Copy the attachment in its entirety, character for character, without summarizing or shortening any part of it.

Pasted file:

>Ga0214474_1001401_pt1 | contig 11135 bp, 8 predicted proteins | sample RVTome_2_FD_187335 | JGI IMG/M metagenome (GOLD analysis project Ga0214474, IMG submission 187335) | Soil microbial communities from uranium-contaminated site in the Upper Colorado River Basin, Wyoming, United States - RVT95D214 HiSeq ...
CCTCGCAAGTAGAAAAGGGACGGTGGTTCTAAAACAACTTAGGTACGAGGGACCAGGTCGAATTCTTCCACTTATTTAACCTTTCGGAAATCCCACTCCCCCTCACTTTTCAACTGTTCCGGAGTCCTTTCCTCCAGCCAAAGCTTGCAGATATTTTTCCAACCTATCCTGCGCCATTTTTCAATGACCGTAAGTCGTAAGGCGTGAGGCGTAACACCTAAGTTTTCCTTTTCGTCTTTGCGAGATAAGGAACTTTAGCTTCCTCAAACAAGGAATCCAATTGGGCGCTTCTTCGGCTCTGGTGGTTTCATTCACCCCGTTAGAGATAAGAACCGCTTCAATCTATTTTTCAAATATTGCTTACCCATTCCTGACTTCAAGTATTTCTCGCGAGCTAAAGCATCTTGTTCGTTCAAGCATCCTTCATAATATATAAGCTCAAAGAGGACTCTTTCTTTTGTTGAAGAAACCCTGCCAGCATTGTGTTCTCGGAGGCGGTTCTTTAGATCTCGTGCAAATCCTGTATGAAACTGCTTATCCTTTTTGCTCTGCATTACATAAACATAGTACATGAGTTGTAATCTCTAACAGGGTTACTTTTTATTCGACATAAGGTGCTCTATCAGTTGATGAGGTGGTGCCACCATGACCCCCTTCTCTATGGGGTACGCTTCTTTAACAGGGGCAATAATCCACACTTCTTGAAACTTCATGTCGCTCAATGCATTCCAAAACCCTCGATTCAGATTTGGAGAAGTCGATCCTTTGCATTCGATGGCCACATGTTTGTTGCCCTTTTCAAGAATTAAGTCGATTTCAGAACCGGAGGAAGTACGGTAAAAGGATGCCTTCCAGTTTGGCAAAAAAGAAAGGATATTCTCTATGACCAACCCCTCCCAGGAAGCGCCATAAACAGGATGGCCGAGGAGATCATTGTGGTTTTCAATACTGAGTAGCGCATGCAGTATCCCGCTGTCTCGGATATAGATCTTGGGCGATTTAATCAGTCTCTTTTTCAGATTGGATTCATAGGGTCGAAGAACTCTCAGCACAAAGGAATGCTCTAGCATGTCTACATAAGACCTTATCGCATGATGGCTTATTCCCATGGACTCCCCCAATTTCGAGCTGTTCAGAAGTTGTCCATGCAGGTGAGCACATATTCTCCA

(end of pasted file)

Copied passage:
>Ga0214474_1001401_pt1 | contig 11135 bp, 8 predicted proteins | sample RVTome_2_FD_187335 | JGI IMG/M metagenome (GOLD analysis project Ga0214474, IMG submission 187335) | Soil microbial communities from uranium-contaminated site in the Upper Colorado River Basin, Wyoming, United States - RVT95D214 HiSeq ...
CCTCGCAAGTAGAAAAGGGACGGTGGTTCTAAAACAACTTAGGTACGAGGGACCAGGTCGAATTCTTCCACTTATTTAACCTTTCGGAAATCCCACTCCCCCTCACTTTTCAACTGTTCCGGAGTCCTTTCCTCCAGCCAAAGCTTGCAGATATTTTTCCAACCTATCCTGCGCCATTTTTCAATGACCGTAAGTCGTAAGGCGTGAGGCGTAACACCTAAGTTTTCCTTTTCGTCTTTGCGAGATAAGGAACTTTAGCTTCCTCAAACAAGGAATCCAATTGGGCGCTTCTTCGGCTCTGGTGGTTTCATTCACCCCGTTAGAGATAAGAACCGCTTCAATCTATTTTTCAAATATTGCTTACCCATTCCTGACTTCAAGTATTTCTCGCGAGCTAAAGCATCTTGTTCGTTCAAGCATCCTTCATAATATATAAGCTCAAAGAGGACTCTTTCTTTTGTTGAAGAAACCCTGCCAGCATTGTGTTCTCGGAGGCGGTTCTTTAGATCTCGTGCAAATCCTGTATGAAACTGCTTATCCTTTTTGCTCTGCATTACATAAACATAGTACATGAGTTGTAATCTCTAACAGGGTTACTTTTTATTCGACATAAGGTGCTCTATCAGTTGATGAGGTGGTGCCACCATGACCCCCTTCTCTATGGGGTACGCTTCTTTAACAGGGGCAATAATCCACACTTCTTGAAACTTCATGTCGCTCAATGCATTCCAAAACCCTCGATTCAGATTTGGAGAAGTCGATCCTTTGCATTCGATGGCCACATGTTTGTTGCCCTTTTCAAGAATTAAGTCGATTTCAGAACCGGAGGAAGTACGGTAAAAGGATGCCTTCCAGTTTGGCAAAAAAGAAAGGATATTCTCTATGACCAACCCCTCCCAGGAAGCGCCATAAACAGGATGGCCGAGGAGATCATTGTGGTTTTCAATACTGAGTAGCGCATGCAGTATCCCGCTGTCTCGGATATAGATCTTGGGCGATTTAATCAGTCTCTTTTTCAGATTGGATTCATAGGGTCGAAGAACTCTCAGCACAAAGGAATGCTCTAGCATGTCTACATAAGACCTTATCGCATGATGGCTTATTCCCATGGACTCCCCCAATTTCGAGCTGTTCAGAAGTTGTCCATGCAGGTGAGCACATATTCTCCA